Do you know the best way to succeed in your career?  To stand out in the crowd?  To prove your capabilities?  Well sure, that’s by showing results, a ton of results!  You work long hours and stay focused on getting your deliverables done.  Right?  Well, have you considered the possibility that showing results isn’t the only important aspect to focus on to be successful in your job?  Granted, it has a lot of weight.  But as a manager, if I had to choose between an engineer that shows a ton of results but upsets all his coworkers and in the end I have to intervene to keep everyone motivated, versus an engineer that shows slightly less results but was able to partner, lead, or mentor others to allow them to also show results and when completed, everyone was happy and team morale was high, I would choose the second.  And many managers think this way.  What this means is that how you accomplish your deliverables at work is just as important as what you accomplish.


At Microsoft, we changed our performance review philosophy over the last few years to focus on the “How”.  And I found through this last review period that there is still a lot of learning for engineers to understand what this means.  Every year, there are always a few people upset with their review ratings.  This year, I found the theme was truly around understanding the importance of the “How”.  Engineers would state that they worked through the weekend and in the evenings, yet they didn't made improvements in working smarter so that they didn’t have to work those long hours.  Their counterpart engineers that made efficiency gains and got the same amount of results but by working smarter so they weren’t working longer had the potential to be reviewed better.  People who were leading projects and expecting that this increased responsibility would show up well during the review potentially didn’t pay enough attention to the "how" which would have uncovered that people saw their leadership style as condescending or harsh.  Engineers who were involved in the big, highly visible projects potentially positioned themselves so that they were the single point of failure meaning nobody else had been taught how to do their job.  Although they showed a ton of results on a very important project, it doesn't mean "how" they did their work was optimal to the overall team or the company.  Do you understand why watching how you do your job is as important as what you do?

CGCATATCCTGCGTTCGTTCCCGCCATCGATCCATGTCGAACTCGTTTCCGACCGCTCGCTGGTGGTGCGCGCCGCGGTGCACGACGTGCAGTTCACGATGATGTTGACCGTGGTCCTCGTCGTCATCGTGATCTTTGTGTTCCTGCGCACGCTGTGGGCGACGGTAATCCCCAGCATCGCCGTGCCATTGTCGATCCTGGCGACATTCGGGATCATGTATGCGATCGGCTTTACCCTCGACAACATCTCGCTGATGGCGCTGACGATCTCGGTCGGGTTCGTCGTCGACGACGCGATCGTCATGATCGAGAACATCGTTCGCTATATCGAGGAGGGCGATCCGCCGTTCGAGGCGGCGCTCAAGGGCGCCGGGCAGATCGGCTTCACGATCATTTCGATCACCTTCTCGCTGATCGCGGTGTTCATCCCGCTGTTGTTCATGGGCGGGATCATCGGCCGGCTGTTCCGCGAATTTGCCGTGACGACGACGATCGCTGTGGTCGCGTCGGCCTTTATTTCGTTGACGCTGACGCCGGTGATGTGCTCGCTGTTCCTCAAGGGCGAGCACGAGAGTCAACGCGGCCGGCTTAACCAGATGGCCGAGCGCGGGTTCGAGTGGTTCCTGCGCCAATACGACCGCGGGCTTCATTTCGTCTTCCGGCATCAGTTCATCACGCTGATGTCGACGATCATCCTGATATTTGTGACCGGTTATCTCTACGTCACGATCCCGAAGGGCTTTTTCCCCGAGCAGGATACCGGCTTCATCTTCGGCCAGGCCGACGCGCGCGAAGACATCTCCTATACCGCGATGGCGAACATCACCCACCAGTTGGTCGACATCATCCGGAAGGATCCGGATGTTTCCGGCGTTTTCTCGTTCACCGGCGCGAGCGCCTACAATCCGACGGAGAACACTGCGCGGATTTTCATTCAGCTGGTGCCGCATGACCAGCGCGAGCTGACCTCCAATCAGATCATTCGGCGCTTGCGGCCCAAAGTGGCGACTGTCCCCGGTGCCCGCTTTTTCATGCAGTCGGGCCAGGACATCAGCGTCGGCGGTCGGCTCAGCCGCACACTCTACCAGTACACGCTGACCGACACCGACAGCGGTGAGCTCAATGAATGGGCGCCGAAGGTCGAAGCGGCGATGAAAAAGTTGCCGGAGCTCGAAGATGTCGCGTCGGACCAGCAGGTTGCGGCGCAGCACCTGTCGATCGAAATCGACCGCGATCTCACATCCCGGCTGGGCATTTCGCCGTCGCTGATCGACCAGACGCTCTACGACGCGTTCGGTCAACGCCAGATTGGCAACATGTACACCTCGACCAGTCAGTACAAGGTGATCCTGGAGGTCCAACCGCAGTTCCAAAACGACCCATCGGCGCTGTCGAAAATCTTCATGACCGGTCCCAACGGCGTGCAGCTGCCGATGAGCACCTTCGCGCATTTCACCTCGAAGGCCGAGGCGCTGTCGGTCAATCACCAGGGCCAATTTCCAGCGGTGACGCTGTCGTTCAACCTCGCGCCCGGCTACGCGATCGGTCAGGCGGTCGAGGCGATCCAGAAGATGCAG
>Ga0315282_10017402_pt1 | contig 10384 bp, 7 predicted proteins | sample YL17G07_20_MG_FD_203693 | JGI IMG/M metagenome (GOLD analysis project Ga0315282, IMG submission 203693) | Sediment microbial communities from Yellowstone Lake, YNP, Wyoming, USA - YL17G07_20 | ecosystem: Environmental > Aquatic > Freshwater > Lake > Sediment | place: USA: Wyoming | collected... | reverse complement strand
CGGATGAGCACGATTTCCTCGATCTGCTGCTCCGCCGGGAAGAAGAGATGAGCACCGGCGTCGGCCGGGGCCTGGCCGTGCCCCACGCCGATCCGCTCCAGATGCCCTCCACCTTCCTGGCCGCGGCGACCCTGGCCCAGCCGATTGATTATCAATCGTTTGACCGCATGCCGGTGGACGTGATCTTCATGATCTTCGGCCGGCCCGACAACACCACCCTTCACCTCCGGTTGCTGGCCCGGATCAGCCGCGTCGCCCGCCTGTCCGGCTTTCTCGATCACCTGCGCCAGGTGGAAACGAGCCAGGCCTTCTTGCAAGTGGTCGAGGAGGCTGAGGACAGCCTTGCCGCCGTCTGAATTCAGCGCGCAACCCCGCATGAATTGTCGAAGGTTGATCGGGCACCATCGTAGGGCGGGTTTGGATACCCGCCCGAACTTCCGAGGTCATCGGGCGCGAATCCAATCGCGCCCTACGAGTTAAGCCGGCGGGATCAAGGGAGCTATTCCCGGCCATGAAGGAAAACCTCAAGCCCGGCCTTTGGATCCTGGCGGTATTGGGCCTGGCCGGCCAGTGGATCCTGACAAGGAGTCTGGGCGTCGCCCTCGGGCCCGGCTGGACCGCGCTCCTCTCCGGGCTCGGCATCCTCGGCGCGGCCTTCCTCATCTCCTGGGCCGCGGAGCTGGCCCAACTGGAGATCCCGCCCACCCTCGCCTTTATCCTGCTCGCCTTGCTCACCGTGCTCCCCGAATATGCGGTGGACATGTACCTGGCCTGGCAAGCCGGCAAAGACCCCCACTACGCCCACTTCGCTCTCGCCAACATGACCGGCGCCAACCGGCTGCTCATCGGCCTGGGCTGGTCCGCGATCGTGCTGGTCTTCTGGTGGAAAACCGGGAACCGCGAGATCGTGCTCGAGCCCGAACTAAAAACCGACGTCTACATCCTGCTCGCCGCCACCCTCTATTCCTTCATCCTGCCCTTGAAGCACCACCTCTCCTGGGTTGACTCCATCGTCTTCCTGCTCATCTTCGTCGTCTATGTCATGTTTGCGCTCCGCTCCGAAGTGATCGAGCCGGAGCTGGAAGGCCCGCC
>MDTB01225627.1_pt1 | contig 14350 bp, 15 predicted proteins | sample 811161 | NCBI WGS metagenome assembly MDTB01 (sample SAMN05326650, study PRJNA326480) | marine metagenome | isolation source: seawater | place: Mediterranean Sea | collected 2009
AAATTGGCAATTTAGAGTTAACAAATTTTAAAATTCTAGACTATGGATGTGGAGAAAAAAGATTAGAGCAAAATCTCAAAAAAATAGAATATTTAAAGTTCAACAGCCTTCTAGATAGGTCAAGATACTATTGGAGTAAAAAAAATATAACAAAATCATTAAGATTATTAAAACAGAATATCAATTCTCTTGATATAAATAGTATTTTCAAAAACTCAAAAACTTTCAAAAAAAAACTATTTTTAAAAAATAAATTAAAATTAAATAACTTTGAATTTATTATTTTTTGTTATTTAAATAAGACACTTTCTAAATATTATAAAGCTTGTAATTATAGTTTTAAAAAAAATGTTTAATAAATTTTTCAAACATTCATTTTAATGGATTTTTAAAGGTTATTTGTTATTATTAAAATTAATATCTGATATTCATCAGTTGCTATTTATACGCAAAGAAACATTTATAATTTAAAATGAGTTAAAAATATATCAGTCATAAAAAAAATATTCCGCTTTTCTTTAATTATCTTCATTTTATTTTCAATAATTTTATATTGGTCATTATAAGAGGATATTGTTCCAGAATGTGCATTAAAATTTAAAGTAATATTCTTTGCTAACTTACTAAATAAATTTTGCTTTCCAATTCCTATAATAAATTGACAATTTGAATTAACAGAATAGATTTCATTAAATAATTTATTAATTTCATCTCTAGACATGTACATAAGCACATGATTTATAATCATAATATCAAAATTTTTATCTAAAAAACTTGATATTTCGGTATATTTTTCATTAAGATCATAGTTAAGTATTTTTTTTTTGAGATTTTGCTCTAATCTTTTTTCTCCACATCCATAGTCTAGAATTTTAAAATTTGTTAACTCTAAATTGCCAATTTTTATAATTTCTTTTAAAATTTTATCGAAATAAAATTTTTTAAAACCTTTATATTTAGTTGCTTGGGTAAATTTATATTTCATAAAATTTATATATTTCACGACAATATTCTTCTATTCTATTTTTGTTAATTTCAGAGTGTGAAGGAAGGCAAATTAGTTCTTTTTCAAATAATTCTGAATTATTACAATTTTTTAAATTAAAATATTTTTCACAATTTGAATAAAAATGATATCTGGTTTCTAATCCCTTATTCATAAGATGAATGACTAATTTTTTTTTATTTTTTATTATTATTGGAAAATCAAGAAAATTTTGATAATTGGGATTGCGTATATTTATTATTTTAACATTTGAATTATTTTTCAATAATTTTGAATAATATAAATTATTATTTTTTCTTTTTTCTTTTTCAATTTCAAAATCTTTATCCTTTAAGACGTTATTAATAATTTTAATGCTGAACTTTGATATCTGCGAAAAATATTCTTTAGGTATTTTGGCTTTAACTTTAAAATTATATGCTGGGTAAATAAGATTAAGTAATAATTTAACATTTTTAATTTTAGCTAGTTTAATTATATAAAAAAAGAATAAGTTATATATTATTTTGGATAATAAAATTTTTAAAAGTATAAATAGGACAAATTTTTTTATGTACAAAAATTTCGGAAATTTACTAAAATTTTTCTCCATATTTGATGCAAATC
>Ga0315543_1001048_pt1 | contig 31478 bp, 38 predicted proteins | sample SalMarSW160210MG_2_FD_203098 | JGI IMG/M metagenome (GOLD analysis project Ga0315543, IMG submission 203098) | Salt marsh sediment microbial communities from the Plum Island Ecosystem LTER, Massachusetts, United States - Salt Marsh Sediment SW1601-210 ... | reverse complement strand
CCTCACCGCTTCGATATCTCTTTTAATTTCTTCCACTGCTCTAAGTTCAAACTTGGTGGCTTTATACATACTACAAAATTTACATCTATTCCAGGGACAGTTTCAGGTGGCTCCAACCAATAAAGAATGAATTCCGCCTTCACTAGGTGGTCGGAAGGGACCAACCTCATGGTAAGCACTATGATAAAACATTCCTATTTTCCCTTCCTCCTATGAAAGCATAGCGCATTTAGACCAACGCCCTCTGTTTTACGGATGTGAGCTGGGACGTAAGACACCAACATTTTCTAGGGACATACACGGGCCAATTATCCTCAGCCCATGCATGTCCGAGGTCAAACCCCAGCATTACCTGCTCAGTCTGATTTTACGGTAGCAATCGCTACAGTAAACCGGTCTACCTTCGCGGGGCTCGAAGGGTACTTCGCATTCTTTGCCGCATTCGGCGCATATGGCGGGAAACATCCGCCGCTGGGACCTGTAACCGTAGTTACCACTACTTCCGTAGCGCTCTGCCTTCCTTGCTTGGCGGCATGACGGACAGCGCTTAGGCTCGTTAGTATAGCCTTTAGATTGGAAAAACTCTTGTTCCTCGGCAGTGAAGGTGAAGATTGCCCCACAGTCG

The interesting thing about performance reviews at Microsoft is that we now implemented a peer feedback process.  This information has become increasingly important in evaluating someone’s “How”. 

  • Firstly, most of the peer feedback is all about the “How”.  When you think about what you want to say about someone else you work with, it’s not as much about how many results they accomplished or deliverables they produced.  It’s about how they treated you, how you felt about working with them, and whether or not they made your life easier.  Peer feedback is truly about the “How”. 
  • Secondly, recording feedback into an official tool makes people very nervous, so typically I found that what is in the tool is much more conservatively written than what that coworker actually feels.  Talking to someone in private shows a lot more emotion and they are a lot more open than what they wrote in the tool.  What that means is if your peer feedback from the tool has any negative feedback written in it, it’s probably some degree more substantial than that in reality. 

Those two items help managers in determining someone’s “How”.


Not all companies gather peer feedback.  Actually some of them tried it and decided to stop it.  And I’m sure as Microsoft continues to mature to meet the needs of its employees, it will make changes as well.  But without getting lost in the logistics of it all, the bottom line that everyone should consider in any corporation or industry is: how are you doing your work?  Are you leaving a mess for someone else to clean up around teamwork and relationships or are you showing results while creating partnerships and helping make others great as well?  Granted, just having a good “How” with no “What" (the deliverables and accomplishments to show for all your work) is also not the right focus.  You need both and doing well at both will carry your career farther.